The bar exam. Who needs it?

Students attend secondary school exams under COVID-19 restrictions in Berlin
REUTERS/Annegret Hilse

(Reuters) - As thousands of would-be attorneys anxiously await their scores after slogging through last week’s bar exam, law grads in Wisconsin are already beginning their careers as full-fledged attorneys, blithely unburdened by the need to pass a test.

The only state in the nation that still offers “diploma privilege,” Wisconsin allows people who graduated from either of the state’s two law schools -- University of Wisconsin Law School or Marquette University Law School – to skip the bar, provided they successfully completed specific law school classes.

“We have a good thing going in Wisconsin,” Margaret Hickey, president of the state bar association, told me.

I think she may be right.

Twitter these days is full of people denouncing the bar exam as “a hazing device,” “an unbelievable waste of time,” “a test of resources, not competence” and “a gatekeeping mechanism that does nothing to protect the public from bad lawyers,” to quote just a few of the comments tagged #abolishthebar.

A task force established by the New York State Bar Association in 2019 has also criticized the test, calling it “arbitrary and unfair” in a report last year.

The National Conference of Bar Examiners, which develops the nationwide test, responded to the report by saying that the purpose of the exam is to protect the public with a "consistent assessment" of whether test-takers know the basics in order to practice law. As my colleague Karen Sloan has reported, the nonprofit corporation is in the process of revamping the exam to place more emphasis on legal skills and less on the memorization of doctrinal law.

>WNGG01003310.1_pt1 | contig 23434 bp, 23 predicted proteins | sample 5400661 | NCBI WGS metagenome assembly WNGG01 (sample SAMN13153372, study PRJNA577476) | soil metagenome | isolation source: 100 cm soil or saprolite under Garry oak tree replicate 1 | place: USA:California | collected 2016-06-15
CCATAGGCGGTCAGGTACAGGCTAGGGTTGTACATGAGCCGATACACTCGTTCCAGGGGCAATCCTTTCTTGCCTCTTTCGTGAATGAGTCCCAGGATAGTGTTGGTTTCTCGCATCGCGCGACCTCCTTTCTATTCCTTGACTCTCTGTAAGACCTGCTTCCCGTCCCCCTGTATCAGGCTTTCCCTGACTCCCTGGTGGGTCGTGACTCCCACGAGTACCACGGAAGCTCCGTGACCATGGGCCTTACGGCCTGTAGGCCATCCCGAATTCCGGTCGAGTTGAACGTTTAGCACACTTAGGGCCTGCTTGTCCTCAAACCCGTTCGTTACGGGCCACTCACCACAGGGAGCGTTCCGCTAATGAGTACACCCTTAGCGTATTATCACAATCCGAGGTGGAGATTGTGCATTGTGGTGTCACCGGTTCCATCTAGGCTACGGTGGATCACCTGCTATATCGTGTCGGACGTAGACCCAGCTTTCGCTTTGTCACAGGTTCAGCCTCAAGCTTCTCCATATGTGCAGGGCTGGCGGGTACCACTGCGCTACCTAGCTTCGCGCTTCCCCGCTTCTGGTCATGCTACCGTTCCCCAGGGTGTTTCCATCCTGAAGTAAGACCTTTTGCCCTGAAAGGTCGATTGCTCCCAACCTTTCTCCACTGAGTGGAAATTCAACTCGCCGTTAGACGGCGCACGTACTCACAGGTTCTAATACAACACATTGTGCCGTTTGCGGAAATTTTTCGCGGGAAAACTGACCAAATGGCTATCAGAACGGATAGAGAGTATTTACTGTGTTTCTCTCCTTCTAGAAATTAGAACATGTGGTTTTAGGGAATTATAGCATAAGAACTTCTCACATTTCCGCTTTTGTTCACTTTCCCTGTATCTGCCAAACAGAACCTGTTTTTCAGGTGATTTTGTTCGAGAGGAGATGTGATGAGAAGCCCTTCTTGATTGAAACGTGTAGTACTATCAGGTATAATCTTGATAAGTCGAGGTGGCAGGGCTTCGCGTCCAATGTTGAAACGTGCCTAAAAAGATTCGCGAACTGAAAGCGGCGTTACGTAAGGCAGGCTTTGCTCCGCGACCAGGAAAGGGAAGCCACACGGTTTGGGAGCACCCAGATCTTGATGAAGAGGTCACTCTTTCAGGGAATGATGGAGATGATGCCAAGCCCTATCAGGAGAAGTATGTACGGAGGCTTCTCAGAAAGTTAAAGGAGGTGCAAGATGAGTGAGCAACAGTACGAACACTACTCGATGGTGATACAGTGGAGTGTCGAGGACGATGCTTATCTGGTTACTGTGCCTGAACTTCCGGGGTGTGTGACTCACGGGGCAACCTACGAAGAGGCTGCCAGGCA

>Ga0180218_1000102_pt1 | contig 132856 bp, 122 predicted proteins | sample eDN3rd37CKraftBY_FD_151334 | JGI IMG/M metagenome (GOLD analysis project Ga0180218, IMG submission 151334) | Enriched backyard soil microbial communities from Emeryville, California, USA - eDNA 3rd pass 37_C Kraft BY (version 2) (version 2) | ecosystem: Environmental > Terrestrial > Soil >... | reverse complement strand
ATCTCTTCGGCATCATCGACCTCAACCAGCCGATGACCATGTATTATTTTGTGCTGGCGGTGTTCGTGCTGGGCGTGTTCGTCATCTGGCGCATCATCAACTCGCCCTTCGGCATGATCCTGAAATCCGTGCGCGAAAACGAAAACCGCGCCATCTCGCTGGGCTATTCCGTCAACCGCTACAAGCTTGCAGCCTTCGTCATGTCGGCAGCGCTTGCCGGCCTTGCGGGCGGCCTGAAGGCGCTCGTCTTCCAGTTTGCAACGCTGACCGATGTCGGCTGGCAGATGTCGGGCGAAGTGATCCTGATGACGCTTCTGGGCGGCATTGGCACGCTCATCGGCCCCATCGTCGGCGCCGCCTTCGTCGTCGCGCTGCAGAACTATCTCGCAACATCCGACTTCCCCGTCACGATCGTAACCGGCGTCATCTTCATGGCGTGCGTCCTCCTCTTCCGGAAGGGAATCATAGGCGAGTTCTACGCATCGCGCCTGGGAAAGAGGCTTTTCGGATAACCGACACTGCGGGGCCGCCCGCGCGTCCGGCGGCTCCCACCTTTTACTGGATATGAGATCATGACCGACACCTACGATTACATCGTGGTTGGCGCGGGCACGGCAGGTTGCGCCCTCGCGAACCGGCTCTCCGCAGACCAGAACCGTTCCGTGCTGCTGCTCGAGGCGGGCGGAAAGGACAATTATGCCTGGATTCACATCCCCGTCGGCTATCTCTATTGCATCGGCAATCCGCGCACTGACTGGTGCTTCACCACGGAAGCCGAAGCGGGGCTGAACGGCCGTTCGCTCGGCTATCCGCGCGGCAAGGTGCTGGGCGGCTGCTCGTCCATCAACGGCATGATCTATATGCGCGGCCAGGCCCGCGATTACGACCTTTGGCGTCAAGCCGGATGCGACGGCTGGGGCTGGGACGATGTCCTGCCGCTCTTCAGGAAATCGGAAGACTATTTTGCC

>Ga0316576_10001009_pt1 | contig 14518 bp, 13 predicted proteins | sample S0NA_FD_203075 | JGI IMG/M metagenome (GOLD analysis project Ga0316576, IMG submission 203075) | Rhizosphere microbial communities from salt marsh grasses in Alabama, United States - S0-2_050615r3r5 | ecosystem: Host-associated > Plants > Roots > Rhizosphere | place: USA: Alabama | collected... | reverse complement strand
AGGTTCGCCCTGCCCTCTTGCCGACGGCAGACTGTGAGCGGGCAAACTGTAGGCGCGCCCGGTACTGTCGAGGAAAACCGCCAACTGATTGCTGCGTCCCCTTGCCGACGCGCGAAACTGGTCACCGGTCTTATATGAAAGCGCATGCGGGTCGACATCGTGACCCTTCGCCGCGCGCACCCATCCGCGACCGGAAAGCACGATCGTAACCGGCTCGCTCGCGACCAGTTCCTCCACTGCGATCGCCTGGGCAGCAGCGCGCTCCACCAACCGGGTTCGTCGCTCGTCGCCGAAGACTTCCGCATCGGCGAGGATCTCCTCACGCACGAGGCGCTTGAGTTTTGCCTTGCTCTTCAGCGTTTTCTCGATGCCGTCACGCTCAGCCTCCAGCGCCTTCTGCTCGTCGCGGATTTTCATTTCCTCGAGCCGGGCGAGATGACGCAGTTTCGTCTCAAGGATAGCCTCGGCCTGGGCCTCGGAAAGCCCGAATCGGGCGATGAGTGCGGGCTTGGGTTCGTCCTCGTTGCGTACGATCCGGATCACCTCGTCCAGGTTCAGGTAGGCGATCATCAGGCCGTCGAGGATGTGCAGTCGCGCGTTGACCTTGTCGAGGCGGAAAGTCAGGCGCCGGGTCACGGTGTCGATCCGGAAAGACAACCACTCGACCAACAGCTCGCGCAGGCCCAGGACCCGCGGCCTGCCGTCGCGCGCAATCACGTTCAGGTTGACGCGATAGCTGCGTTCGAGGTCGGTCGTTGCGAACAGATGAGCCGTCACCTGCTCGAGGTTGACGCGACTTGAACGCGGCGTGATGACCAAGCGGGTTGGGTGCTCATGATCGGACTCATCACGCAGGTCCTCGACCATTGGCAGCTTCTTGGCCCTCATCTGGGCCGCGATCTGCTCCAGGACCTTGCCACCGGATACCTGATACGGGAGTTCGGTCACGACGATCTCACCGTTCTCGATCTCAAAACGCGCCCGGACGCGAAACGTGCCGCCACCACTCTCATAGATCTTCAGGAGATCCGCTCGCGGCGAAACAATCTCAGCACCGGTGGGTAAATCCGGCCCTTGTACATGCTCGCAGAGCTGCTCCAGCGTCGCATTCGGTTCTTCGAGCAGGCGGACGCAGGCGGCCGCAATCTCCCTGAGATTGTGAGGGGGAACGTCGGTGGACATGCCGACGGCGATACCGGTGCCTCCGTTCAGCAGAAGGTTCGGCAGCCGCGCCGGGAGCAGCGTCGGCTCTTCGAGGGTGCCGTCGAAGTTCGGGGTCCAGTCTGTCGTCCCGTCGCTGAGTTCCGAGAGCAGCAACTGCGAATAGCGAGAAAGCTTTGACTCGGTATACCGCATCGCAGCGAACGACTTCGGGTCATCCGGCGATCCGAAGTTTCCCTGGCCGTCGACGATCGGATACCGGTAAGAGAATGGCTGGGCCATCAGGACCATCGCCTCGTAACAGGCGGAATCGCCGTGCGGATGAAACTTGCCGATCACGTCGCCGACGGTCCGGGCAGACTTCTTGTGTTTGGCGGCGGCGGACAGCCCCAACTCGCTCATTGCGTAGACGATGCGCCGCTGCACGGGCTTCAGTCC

NCBE spokesperson Sophie Martin in an email pointed out that many high-stakes professions, including engineering, medicine and aviation also rely on licensure examinations to make sure new entrants meet basic standards.

The bar exam provides “reliable test of minimum competence to practice law,” she said in the email.

That’s certainly laudable. We all want minimally competent lawyers. Still, a new article by Texas A&M University School of Law professor Milan Markovic offers some hard data about diploma privilege in Wisconsin that suggests we don’t need a bar exam to get there.

Published in the Georgetown Journal of Legal Ethics last month, the paper compares complaints against attorneys in Wisconsin versus the country as a whole.

If bar exams really do protect the public by screening out incompetent practitioners, Markovic wrote, “one would expect to see either higher rates of complaints or charges against Wisconsin attorneys, most of whom did not sit for bar exams.”

Granted, it’s an imperfect measure. As he notes, lack of competence is not a major cause of attorney misconduct complaints, which tend to be related to communication, diligence, safekeeping of client property, fees and conflicts of interest.

Still, he argues that a central rationale underlying the exam is public protection, and it’s not clear that’s what it provides.

Markovic dug into data from 2015 to 2017 in the annual Survey on Lawyer Discipline Systems conducted by the ABA’s Center for Professional Responsibility.